Interview with Adventure Motorcycle Magazine!

You can see the interview and photos at

Rider Profile: Becktastic Rides!

Interview by Carl Parker, Photos by Chris Marzonie

The staff of Adventure Motorcycle got to meet Becky Simmons at this year’s Overland
Expo in Amado, AZ. It takes about one second to realize Becky is one of the more
serious and dedicated young women riders out there with great experiences already
under her belt and more to come. We got a chance to catch up with Becky to ask her
how she got started riding and share some stories of her adventures.

Q: What was life like before you started riding?

A: I’ve been really into travel ever since my first overseas trip in 2006. I used to think
you needed to be really wealthy or otherwise privileged in order to travel, but some
friends invited me to stay with them in Spain and I went. I got my passport, bought the
plane ticket and the moment I landed it just opened my eyes; things weren’t so difficult
as I’d been led to believe. After that, I made it my mission to travel someplace new
every year and try everything that piques my interest.

Q: What was your introduction to two wheels like?

A: I bought a scooter a couple years ago and just fell in love with it. I only had it for two
weeks before I sold my car and never looked back. When I went to Hawaii last summer
I brought Lois Pryce’s books, “Lois on the Loose” and “Red Tape White Knuckles” with
me to read on the plane. In those books she rides across the America’s and Africa on a
little dual sport bike and the idea of combining my love for travel with my newfound love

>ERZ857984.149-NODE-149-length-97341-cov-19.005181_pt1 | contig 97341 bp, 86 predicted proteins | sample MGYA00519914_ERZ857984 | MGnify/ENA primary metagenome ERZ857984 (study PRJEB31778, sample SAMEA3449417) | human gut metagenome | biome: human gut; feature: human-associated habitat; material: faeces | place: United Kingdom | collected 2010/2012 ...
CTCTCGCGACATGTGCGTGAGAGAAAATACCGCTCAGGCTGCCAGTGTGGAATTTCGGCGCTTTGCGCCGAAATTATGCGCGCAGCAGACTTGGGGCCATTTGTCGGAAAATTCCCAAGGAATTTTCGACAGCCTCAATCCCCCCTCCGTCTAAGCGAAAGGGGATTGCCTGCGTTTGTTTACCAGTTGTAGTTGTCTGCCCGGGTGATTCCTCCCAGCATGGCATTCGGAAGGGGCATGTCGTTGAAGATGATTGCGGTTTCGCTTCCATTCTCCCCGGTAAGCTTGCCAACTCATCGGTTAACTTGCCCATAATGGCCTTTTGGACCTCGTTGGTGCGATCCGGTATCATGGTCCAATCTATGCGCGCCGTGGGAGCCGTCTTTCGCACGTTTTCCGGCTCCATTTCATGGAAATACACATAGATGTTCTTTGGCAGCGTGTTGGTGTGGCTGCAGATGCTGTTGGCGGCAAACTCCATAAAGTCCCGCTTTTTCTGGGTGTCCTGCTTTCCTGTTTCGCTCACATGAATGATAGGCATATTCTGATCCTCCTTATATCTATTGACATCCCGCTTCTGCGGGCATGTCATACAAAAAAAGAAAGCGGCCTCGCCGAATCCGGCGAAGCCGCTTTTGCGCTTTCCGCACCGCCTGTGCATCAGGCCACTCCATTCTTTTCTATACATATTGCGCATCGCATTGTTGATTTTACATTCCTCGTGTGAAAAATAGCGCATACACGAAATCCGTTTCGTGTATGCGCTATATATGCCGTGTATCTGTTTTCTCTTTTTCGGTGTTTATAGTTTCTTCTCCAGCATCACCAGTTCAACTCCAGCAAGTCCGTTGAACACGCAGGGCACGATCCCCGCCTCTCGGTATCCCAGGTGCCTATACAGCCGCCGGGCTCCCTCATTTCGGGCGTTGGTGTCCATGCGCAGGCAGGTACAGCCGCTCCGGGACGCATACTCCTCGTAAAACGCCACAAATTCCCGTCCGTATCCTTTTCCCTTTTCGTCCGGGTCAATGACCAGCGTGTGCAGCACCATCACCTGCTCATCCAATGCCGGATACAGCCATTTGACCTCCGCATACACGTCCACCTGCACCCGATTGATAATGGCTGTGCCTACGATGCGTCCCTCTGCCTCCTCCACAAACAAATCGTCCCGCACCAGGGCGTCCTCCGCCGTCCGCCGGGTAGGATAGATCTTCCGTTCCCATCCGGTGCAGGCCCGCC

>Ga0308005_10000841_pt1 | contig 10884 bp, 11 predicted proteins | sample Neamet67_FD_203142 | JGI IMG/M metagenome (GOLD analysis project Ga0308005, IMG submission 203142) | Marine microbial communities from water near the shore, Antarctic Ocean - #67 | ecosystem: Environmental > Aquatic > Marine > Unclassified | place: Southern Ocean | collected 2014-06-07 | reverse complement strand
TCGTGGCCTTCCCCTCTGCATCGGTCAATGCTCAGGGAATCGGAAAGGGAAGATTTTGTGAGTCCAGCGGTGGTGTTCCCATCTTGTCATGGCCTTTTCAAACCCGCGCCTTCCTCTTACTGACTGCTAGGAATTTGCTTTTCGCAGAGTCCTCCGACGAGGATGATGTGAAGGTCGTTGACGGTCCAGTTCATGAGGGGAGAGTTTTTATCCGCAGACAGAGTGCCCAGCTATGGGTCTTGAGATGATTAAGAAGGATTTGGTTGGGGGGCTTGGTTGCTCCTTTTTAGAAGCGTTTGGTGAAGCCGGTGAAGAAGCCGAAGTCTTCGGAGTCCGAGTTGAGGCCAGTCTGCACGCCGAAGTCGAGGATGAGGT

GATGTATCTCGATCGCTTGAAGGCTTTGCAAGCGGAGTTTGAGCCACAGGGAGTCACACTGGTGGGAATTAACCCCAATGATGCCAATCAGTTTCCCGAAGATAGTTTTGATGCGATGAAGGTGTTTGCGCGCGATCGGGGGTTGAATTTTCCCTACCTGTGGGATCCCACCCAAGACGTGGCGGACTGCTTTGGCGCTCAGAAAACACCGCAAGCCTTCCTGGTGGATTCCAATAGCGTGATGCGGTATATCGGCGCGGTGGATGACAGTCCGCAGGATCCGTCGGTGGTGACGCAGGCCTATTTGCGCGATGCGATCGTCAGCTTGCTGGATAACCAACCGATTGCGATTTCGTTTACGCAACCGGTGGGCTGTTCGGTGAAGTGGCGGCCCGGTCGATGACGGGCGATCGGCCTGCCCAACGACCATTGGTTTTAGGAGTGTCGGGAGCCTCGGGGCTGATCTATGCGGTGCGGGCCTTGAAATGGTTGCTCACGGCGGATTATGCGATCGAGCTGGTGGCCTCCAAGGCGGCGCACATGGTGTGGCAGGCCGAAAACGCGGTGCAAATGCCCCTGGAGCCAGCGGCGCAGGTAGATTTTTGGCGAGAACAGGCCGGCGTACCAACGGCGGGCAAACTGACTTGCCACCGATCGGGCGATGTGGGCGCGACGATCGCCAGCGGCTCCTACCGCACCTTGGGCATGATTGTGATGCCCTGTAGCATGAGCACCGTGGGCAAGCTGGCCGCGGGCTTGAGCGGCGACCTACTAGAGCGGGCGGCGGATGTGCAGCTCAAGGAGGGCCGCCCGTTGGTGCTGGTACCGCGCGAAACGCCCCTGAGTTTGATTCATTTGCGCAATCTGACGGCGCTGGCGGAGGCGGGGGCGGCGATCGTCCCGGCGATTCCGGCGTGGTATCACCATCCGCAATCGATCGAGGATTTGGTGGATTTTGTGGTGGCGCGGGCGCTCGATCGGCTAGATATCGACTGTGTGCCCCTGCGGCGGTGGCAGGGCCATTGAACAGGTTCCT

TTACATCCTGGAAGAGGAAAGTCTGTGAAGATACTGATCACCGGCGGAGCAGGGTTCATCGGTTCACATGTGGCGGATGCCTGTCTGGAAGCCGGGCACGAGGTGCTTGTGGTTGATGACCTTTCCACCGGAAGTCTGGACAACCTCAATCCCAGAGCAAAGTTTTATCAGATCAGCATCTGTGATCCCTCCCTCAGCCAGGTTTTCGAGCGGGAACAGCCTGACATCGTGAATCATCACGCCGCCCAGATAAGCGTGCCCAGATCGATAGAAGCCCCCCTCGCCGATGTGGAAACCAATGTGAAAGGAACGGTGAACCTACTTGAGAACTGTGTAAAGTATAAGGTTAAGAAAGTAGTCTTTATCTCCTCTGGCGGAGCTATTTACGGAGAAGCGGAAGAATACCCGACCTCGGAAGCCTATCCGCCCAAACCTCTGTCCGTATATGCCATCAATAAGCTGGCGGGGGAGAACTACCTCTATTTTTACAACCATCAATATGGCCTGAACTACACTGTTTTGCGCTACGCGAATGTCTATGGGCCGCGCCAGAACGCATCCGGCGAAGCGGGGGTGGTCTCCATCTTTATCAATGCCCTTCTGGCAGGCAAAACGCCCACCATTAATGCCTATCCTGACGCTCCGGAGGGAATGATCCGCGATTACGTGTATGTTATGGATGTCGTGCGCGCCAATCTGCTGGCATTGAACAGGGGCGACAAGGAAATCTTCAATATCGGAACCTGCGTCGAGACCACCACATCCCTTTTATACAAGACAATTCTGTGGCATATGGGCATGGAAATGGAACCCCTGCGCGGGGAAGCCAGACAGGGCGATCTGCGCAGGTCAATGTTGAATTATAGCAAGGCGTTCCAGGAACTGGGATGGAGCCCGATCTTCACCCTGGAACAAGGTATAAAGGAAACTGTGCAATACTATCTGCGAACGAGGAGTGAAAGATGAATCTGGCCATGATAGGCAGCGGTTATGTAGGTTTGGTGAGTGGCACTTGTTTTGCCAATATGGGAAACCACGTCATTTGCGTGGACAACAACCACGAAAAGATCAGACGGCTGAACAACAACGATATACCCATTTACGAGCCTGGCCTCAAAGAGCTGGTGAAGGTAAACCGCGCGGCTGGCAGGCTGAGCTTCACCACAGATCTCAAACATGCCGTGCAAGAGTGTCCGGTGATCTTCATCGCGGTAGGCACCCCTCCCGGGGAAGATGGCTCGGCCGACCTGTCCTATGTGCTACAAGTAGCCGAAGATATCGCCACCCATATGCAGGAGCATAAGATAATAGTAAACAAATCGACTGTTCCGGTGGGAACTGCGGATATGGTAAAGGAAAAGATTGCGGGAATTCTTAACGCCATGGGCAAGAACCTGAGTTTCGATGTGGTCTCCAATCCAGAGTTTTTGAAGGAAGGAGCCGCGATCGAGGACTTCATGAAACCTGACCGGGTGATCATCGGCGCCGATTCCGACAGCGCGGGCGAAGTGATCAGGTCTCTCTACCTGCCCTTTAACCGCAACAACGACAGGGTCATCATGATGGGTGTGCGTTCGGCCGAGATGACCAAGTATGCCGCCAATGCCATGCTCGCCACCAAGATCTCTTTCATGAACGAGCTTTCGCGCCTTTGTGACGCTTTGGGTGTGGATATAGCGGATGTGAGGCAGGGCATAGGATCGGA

for motorbikes made me giddy. I set about finding a dual sport motorcycle as soon as I
got back.

Q: Of all the types of motorcycling you could have chosen, how did you come to love
adventure riding? What is adventure riding in your eyes?

A: I think of adventure riding as long term travel living with your bike. I’ve had some
pretty good adventures just riding dirt in the Tucson mountains though, so that definition
is flexible. I like the independence of travel on a bike, freedom to go anywhere, limited
to only what you truly need and the closeness to your environment you just can’t get in a

Q: What made you initially decide to go for a bigger, heavier bike like the KLR650? How
did you come to ride the DRZ400?

A: I picked the KLR as my first dual sport bike because I thought it looked good. I
didn’t know anything about motorcycles and didn’t realize how big of a difference weight
makes in the dirt. I was determined to ride it anyway and managed to do so more or
less. I was out with a friend one day and he offered to trade bikes for a while. I had
so much fun on his DRZ I didn’t want to trade back and bought my own the following
weekend. The DRZ is a perfect fit for me but I don’t regret starting on a big bike, I had a
lot of confidence right away on the DRZ because of my time spent battling with the KLR.

Q: People say your bike is a reflection of your personality. Your DR-Zebra 400 is no
exception! How did you decide on that design for the bike and what farkles have you

A: I just looked at it and thought it looked like it should be zebra striped. It just felt right.
I do like customizing things and making them uniquely mine. After spray painting all
the yellow plastics white, I cut the stripes from black reflective tape – I’m quite visible at
night! I bought it used and fairly farkled to start with.

The DR-Zebra is actually the dirt model made street legal so it has a better carb than
the S model. The previous owner put an Ohlins rear shock and White Brothers after
market exhaust which help make it formidable for off-roading. It came with radiator
guards, but I added the bash plate after I dumped it on a rock and broke the water pump
cover. I’m a big advocate of crash guards!

Q: Everyone goes down on dirt eventually. Can you talk a little about your worst spill to